Toxic Seaweed

This NOVA special was first aired in April 2003, but was repeated recently. It documents a disturbing case of an invasive algae discovered along the French Riviera in the 1980s. French marine biologist, Alexandre Meinesz, tried to sound the alarm when he first observed large patches of this “seaweed” taking over in sensitive Mediterranean habitats beneath the Oceanographic Museum of Monaco, once headed by the legendary Jacque Cousteau. The “authorities” ignored him, and the infestation, which divers could easily have hand-pulled when it was first discovered, has now propagated throughout the Mediterranean. In fact, this weed has been discovered in San Diego (where it was killed with chlorine) and in Australia, where experts are still deliberating about how to get rid of it.

It turns out the toxic algae, Caulerpa taxifolia, was a “man-made” product, bred for aquarium use in Germany. Because of its bright color, fast growth, and resistance to cold, it was distributed to other aquariums, such as the Monaco museum, and eventually the whole world. It has become another example of an ecological disaster wrought by humans tampering with the natural order. Now, they’re talking about bringing in a marine slug to eat the algae, which is essentially toxic or at least unpalatable to other marine life. Who knows where that will lead?

DadConnections08/05/05 4 comments


David • 08/08/05 1:07 AM:

Nice tie-in with the finishing song lyrics. Applause.

Where will all this lead? Nobody knows. But there’s good money to be had in trying to figure it all out. Kinda like E.O. Wilson’s book, Consilience, where he calls for the unification of knowledge, in hopes of maybe being able to solve such difficult questions. Questions that have to do not only with biology, but conservation, extermination, jobs, coastal beauty and function, and tons of other things.

Check out the program made by PBS and National Geographic, Strange Days on Planet Earth, hosted by my man, Edward Norton. It has lots about invasive species, like this killer algae.

Patrick • 08/12/05 3:18 PM:

Another thought that comes to mind is that “evolution” may be helped along by human beings. Before we cared much about the environment, native flora and fauna, etc. animals and plants did find their way out of their native areas, invading and sometimes subduing what they found there. Maybe not as often or as much as once man started building ships and airplanes and purposely meddling with Nature, but it did happen, no? Don’t we think that certain plants actually need to be eaten and then pooped out by birds to spread? And albatrosses might have carried parasites or seeds long distances from their origins. So maybe this is not necessarily something to worry too much about. Maybe. It has happened before. I don’t like it, but we may be just tools in the big plan of Nature…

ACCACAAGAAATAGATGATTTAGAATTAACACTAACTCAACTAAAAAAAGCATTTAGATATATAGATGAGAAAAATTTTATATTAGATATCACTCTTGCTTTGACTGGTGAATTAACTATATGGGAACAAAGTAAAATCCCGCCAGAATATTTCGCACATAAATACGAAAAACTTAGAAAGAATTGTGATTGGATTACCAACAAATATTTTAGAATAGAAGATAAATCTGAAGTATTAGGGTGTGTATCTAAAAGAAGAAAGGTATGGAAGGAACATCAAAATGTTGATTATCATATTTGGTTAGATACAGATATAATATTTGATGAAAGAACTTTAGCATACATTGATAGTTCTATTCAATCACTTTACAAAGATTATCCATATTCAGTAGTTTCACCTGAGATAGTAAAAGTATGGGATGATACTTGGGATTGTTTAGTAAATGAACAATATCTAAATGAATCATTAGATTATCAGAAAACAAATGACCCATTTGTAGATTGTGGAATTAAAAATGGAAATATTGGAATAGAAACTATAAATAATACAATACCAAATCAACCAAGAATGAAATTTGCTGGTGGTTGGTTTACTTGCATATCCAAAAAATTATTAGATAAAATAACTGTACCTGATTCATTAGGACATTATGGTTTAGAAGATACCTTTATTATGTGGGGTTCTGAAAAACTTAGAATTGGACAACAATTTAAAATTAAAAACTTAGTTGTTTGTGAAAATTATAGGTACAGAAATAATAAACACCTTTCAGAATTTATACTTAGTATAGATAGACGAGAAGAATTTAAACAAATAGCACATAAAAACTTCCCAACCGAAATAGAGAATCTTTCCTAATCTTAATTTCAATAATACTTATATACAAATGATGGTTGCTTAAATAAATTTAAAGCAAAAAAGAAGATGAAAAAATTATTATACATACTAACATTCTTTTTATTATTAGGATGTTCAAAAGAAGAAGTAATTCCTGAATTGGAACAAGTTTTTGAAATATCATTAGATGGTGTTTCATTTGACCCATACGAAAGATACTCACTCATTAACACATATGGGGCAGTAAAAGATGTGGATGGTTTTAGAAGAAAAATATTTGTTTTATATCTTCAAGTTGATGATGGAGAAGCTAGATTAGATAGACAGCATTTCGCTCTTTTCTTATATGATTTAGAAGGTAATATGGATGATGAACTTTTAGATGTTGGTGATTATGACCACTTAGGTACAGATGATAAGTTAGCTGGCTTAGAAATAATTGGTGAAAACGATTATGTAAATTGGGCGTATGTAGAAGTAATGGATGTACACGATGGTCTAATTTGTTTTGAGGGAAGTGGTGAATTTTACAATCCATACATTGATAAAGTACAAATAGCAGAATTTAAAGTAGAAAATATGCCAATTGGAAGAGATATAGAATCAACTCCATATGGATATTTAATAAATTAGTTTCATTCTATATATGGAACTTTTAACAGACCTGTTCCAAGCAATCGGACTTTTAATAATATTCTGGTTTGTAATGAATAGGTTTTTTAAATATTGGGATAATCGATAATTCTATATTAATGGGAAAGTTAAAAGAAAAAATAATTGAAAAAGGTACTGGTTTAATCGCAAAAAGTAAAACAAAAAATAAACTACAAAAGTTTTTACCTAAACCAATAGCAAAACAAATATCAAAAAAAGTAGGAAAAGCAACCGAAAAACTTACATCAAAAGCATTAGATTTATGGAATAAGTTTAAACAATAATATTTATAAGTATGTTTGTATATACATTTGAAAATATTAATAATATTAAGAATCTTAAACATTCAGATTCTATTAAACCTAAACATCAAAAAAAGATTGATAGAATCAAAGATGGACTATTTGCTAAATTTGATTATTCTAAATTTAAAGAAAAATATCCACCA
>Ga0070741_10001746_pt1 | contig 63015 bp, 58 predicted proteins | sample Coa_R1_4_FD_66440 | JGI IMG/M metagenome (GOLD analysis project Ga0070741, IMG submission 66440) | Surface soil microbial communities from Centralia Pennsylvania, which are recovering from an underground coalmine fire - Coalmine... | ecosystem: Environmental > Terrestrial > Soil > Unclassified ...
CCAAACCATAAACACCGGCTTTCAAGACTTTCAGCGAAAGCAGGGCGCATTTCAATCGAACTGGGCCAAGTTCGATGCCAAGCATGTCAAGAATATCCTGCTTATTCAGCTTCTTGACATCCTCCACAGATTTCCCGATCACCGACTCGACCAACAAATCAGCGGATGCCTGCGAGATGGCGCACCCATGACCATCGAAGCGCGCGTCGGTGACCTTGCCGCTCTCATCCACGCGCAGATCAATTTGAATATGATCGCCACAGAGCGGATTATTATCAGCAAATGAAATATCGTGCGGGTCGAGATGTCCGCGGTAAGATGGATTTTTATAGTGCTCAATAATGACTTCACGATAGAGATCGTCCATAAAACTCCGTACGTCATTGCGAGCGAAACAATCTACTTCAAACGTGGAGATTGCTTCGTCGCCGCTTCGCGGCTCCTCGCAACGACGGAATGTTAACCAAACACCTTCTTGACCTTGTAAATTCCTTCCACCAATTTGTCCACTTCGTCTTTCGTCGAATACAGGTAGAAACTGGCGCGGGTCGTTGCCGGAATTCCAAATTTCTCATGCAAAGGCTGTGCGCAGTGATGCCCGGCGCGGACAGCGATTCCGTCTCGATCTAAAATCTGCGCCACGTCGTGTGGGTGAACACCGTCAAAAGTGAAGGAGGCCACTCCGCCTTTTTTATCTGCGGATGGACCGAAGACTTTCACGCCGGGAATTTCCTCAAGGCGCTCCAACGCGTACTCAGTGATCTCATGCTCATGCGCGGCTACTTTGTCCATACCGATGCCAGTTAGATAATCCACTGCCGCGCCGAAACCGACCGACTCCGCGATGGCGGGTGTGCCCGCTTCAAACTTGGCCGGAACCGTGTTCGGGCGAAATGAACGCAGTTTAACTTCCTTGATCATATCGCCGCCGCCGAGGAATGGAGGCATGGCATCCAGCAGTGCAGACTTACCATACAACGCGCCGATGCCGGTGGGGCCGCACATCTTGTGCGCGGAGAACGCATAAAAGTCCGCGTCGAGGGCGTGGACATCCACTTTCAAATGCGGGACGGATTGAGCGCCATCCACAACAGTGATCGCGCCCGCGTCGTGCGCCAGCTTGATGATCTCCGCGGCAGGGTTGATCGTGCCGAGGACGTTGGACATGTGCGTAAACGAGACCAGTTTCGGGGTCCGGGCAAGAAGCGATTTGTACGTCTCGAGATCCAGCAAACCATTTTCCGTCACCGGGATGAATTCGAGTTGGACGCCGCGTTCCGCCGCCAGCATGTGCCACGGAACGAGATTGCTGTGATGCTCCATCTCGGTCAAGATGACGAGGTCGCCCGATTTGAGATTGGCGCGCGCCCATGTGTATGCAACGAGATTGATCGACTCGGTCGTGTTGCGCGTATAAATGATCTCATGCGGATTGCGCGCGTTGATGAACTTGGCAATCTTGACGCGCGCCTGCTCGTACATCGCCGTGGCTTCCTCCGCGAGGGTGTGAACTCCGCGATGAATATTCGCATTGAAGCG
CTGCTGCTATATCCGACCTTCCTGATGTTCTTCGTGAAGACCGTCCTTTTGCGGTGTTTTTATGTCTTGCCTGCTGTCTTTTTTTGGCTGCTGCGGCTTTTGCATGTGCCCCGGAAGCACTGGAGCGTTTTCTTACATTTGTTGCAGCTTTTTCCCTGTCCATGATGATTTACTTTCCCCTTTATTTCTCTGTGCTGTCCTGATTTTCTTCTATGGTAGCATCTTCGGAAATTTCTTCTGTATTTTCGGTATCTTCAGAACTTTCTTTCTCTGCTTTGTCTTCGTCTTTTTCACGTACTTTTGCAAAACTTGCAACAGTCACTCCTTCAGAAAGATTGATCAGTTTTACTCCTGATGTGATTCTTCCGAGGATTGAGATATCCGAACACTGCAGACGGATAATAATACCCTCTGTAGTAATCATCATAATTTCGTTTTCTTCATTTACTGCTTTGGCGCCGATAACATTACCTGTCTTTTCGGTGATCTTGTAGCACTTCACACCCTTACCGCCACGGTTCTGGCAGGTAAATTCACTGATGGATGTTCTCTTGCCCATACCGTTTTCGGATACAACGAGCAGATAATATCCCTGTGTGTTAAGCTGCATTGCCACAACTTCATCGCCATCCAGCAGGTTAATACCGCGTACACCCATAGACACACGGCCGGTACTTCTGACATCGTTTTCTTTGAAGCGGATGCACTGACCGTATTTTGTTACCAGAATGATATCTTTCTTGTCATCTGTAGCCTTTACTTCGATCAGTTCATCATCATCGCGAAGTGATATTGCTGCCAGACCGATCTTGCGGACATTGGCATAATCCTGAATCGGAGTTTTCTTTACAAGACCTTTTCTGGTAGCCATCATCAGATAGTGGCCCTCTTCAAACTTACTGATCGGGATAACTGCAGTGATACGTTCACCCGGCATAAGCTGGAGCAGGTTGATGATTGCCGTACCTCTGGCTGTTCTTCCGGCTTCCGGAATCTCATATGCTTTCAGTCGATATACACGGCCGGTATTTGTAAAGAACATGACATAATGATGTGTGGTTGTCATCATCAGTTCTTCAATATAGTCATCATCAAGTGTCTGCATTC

Dad • 08/12/05 5:51 PM:

Some people tend to treat humans as somehow outside of nature, but I’ve never bought that. We have always been a part of nature, albeit a big worldwide player. A case could be made that man has the biggest impact on nature, but I’m not sure that’s the case. What about all those insects? Bacteria? If man has a special place, it’s because we are aware of what we are doing and we strive to control nature in big ways through technology. All creatures are basically trying to control their environment, but most only impact their immediate surroundings.

In the case of the toxic seaweed, one of the scientists Meinesz was trying to convince to take action thought this was merely a “natural” event that would be taken care of by nature rebalancing. That always happens, but what if you don’t like the new balance?

David • 08/15/05 10:49 AM:

Here is a cool link to a pdf file from the PBS series Evolution (by the way, one of my top three science shows/series of all time). The first link details some of Darwin’s famous Seed Germination experiment.

Darwin saw great similarities between the plants on the Galapagos and the plants on the mainland in South America. He reasoned that there was common ancestry and that the island plants descended from the ones on the mainland. This was a major part of his theory, as explained in On the Origins of Species But before Charlie was going to publish such ideas, he had to test whether or not seeds could make it that far across the ocean. So he did an experiment, simple, yet elegant, to figure out the effect of salt water on germination. Although top botanists at the time though he was nuts, Darwin’s experiments showed clearly that seed dispersal via the ocean currents was totally legit. So, yes, species have in many ways, been invading new spots for a long time. The main difference now is the time it takes. We are accelerating these changes. And quick changes = little time for other/native organisms to adapt. And that = trouble, because the species do not have time to co-evolve.

And what about insects and bacteria? Those are gigantic groups of organisms. Accounting for possibly half of the world’s biodiversity (or something like that). Humans are just one species. So although we are a part of nature, our role is far more severe than it should/could be.

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